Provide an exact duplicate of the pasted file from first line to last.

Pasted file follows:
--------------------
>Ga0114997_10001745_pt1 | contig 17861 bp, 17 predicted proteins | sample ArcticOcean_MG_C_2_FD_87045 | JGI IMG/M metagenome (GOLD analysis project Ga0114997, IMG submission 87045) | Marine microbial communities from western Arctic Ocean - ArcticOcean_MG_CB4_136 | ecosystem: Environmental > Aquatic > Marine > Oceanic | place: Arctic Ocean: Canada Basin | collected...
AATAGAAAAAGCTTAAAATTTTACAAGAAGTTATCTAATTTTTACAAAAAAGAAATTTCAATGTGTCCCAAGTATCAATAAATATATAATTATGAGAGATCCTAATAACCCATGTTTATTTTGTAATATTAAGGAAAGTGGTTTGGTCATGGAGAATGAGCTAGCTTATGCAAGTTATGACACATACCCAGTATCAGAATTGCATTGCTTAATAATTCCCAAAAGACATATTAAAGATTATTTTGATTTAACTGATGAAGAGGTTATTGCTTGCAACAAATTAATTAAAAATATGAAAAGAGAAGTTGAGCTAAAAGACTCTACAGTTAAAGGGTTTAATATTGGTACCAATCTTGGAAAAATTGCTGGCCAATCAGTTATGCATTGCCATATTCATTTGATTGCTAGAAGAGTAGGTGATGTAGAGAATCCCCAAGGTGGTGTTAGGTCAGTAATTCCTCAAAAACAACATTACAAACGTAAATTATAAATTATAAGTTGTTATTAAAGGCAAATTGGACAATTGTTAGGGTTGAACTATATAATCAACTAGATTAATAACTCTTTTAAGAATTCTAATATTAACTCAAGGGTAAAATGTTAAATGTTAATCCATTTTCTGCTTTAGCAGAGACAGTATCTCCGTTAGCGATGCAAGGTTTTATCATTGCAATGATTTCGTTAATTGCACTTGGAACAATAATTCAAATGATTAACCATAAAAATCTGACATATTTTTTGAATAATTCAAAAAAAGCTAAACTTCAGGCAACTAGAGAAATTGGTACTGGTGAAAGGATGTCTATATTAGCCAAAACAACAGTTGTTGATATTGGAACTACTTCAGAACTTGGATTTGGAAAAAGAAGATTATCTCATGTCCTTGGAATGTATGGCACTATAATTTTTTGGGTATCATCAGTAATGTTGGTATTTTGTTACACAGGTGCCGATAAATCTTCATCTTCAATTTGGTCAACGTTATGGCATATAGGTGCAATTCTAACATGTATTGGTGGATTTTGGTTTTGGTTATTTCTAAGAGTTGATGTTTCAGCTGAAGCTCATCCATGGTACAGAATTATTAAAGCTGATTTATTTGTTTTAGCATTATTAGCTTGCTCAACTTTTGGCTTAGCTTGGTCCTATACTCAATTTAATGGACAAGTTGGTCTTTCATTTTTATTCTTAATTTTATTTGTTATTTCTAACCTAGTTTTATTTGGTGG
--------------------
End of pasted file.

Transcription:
>Ga0114997_10001745_pt1 | contig 17861 bp, 17 predicted proteins | sample ArcticOcean_MG_C_2_FD_87045 | JGI IMG/M metagenome (GOLD analysis project Ga0114997, IMG submission 87045) | Marine microbial communities from western Arctic Ocean - ArcticOcean_MG_CB4_136 | ecosystem: Environmental > Aquatic > Marine > Oceanic | place: Arctic Ocean: Canada Basin | collected...
AATAGAAAAAGCTTAAAATTTTACAAGAAGTTATCTAATTTTTACAAAAAAGAAATTTCAATGTGTCCCAAGTATCAATAAATATATAATTATGAGAGATCCTAATAACCCATGTTTATTTTGTAATATTAAGGAAAGTGGTTTGGTCATGGAGAATGAGCTAGCTTATGCAAGTTATGACACATACCCAGTATCAGAATTGCATTGCTTAATAATTCCCAAAAGACATATTAAAGATTATTTTGATTTAACTGATGAAGAGGTTATTGCTTGCAACAAATTAATTAAAAATATGAAAAGAGAAGTTGAGCTAAAAGACTCTACAGTTAAAGGGTTTAATATTGGTACCAATCTTGGAAAAATTGCTGGCCAATCAGTTATGCATTGCCATATTCATTTGATTGCTAGAAGAGTAGGTGATGTAGAGAATCCCCAAGGTGGTGTTAGGTCAGTAATTCCTCAAAAACAACATTACAAACGTAAATTATAAATTATAAGTTGTTATTAAAGGCAAATTGGACAATTGTTAGGGTTGAACTATATAATCAACTAGATTAATAACTCTTTTAAGAATTCTAATATTAACTCAAGGGTAAAATGTTAAATGTTAATCCATTTTCTGCTTTAGCAGAGACAGTATCTCCGTTAGCGATGCAAGGTTTTATCATTGCAATGATTTCGTTAATTGCACTTGGAACAATAATTCAAATGATTAACCATAAAAATCTGACATATTTTTTGAATAATTCAAAAAAAGCTAAACTTCAGGCAACTAGAGAAATTGGTACTGGTGAAAGGATGTCTATATTAGCCAAAACAACAGTTGTTGATATTGGAACTACTTCAGAACTTGGATTTGGAAAAAGAAGATTATCTCATGTCCTTGGAATGTATGGCACTATAATTTTTTGGGTATCATCAGTAATGTTGGTATTTTGTTACACAGGTGCCGATAAATCTTCATCTTCAATTTGGTCAACGTTATGGCATATAGGTGCAATTCTAACATGTATTGGTGGATTTTGGTTTTGGTTATTTCTAAGAGTTGATGTTTCAGCTGAAGCTCATCCATGGTACAGAATTATTAAAGCTGATTTATTTGTTTTAGCATTATTAGCTTGCTCAACTTTTGGCTTAGCTTGGTCCTATACTCAATTTAATGGACAAGTTGGTCTTTCATTTTTATTCTTAATTTTATTTGTTATTTCTAACCTAGTTTTATTTGGTGG